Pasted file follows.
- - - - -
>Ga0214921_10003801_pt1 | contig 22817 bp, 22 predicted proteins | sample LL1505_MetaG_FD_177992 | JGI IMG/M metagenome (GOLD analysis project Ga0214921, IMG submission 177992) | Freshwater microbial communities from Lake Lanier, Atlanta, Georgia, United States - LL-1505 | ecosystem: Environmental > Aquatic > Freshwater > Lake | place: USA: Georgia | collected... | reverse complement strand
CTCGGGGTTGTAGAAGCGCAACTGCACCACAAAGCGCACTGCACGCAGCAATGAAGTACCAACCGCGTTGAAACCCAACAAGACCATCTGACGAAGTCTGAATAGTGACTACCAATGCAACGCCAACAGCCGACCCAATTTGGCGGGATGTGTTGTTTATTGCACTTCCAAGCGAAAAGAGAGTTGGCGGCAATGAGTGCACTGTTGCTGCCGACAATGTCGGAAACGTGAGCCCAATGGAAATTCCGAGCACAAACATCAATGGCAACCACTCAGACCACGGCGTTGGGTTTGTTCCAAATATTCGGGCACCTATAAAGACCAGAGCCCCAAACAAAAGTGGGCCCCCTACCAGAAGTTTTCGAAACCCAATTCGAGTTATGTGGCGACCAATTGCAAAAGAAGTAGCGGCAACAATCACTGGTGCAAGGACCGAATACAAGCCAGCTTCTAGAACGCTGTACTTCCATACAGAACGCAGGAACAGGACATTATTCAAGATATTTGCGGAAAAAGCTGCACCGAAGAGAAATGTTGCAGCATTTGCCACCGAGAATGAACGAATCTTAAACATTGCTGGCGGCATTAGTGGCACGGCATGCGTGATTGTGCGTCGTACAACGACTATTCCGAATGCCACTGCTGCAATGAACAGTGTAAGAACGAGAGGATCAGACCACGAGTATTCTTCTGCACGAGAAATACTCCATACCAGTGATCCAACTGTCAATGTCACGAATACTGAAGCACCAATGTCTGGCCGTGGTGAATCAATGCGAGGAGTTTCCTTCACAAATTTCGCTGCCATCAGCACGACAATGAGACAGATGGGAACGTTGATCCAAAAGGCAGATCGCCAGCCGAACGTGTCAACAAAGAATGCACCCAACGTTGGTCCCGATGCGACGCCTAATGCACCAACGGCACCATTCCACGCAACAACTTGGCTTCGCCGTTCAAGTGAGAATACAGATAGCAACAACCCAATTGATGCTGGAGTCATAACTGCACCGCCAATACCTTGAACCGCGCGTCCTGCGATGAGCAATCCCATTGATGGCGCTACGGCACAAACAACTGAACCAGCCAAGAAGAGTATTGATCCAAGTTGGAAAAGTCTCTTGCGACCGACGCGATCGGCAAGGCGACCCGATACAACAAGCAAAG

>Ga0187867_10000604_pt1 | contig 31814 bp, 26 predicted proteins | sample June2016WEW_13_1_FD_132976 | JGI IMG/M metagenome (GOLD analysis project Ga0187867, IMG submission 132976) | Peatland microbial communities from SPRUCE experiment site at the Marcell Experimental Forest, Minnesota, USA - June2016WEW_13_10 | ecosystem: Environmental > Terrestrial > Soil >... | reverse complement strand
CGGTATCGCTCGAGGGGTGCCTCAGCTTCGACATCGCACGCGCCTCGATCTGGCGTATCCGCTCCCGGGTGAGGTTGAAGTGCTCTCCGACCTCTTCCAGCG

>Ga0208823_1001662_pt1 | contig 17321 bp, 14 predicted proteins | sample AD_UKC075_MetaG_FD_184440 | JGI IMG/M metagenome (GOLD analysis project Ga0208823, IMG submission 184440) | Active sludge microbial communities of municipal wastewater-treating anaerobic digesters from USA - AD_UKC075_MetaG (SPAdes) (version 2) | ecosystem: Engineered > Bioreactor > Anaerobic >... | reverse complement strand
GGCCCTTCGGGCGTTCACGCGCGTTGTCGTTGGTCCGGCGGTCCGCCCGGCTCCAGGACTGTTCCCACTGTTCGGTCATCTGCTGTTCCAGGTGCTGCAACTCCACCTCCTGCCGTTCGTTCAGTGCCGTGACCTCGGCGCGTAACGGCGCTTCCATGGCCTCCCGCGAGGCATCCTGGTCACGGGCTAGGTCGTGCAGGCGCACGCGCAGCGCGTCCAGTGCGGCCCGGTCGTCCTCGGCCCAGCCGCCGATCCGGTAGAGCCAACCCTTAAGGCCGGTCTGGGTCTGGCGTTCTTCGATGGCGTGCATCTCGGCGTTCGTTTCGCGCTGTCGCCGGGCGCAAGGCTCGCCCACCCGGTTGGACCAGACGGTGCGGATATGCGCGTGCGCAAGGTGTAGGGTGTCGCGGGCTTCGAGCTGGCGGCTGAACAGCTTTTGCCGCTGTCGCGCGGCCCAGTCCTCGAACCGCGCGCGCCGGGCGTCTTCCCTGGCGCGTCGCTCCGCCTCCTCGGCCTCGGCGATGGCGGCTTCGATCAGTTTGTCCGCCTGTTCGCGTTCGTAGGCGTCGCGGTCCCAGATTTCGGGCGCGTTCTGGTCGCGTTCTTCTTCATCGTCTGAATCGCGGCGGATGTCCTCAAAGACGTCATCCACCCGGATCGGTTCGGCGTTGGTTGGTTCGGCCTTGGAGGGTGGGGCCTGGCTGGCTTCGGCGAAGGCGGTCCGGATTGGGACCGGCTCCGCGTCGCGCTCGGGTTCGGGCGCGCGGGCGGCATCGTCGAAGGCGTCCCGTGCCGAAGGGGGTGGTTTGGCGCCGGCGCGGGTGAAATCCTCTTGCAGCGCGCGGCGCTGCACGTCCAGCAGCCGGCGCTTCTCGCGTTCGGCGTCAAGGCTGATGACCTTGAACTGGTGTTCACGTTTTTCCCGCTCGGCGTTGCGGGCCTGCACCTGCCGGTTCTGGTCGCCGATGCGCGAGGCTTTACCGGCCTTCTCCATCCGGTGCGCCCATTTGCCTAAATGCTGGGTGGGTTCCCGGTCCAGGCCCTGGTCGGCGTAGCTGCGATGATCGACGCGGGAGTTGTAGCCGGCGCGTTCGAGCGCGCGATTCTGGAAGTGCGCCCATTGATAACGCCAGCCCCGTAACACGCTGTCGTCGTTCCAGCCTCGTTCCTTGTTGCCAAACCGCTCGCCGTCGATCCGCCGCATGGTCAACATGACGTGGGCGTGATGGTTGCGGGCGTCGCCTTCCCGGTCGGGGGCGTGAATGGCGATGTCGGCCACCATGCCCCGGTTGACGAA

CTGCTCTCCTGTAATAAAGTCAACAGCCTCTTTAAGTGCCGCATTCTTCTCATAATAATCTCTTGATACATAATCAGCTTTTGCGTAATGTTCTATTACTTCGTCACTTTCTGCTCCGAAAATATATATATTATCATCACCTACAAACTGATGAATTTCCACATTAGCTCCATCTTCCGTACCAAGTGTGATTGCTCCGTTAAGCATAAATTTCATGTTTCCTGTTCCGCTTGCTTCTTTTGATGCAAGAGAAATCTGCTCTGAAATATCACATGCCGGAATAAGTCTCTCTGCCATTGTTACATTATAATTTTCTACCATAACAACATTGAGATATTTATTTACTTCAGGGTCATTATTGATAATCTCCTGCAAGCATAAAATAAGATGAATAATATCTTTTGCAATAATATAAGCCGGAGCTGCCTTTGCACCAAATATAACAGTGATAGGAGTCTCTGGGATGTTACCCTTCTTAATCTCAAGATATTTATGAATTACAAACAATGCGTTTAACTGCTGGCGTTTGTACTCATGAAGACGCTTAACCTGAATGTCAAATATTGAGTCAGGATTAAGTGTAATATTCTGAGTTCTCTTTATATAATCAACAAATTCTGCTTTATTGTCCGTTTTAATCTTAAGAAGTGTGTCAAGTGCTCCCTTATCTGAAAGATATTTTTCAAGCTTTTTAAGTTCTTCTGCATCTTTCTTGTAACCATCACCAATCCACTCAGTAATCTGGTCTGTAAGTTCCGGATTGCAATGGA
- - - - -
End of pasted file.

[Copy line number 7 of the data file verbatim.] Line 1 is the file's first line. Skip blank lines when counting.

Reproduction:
CTGCTCTCCTGTAATAAAGTCAACAGCCTCTTTAAGTGCCGCATTCTTCTCATAATAATCTCTTGATACATAATCAGCTTTTGCGTAATGTTCTATTACTTCGTCACTTTCTGCTCCGAAAATATATATATTATCATCACCTACAAACTGATGAATTTCCACATTAGCTCCATCTTCCGTACCAAGTGTGATTGCTCCGTTAAGCATAAATTTCATGTTTCCTGTTCCGCTTGCTTCTTTTGATGCAAGAGAAATCTGCTCTGAAATATCACATGCCGGAATAAGTCTCTCTGCCATTGTTACATTATAATTTTCTACCATAACAACATTGAGATATTTATTTACTTCAGGGTCATTATTGATAATCTCCTGCAAGCATAAAATAAGATGAATAATATCTTTTGCAATAATATAAGCCGGAGCTGCCTTTGCACCAAATATAACAGTGATAGGAGTCTCTGGGATGTTACCCTTCTTAATCTCAAGATATTTATGAATTACAAACAATGCGTTTAACTGCTGGCGTTTGTACTCATGAAGACGCTTAACCTGAATGTCAAATATTGAGTCAGGATTAAGTGTAATATTCTGAGTTCTCTTTATATAATCAACAAATTCTGCTTTATTGTCCGTTTTAATCTTAAGAAGTGTGTCAAGTGCTCCCTTATCTGAAAGATATTTTTCAAGCTTTTTAAGTTCTTCTGCATCTTTCTTGTAACCATCACCAATCCACTCAGTAATCTGGTCTGTAAGTTCCGGATTGCAATGGA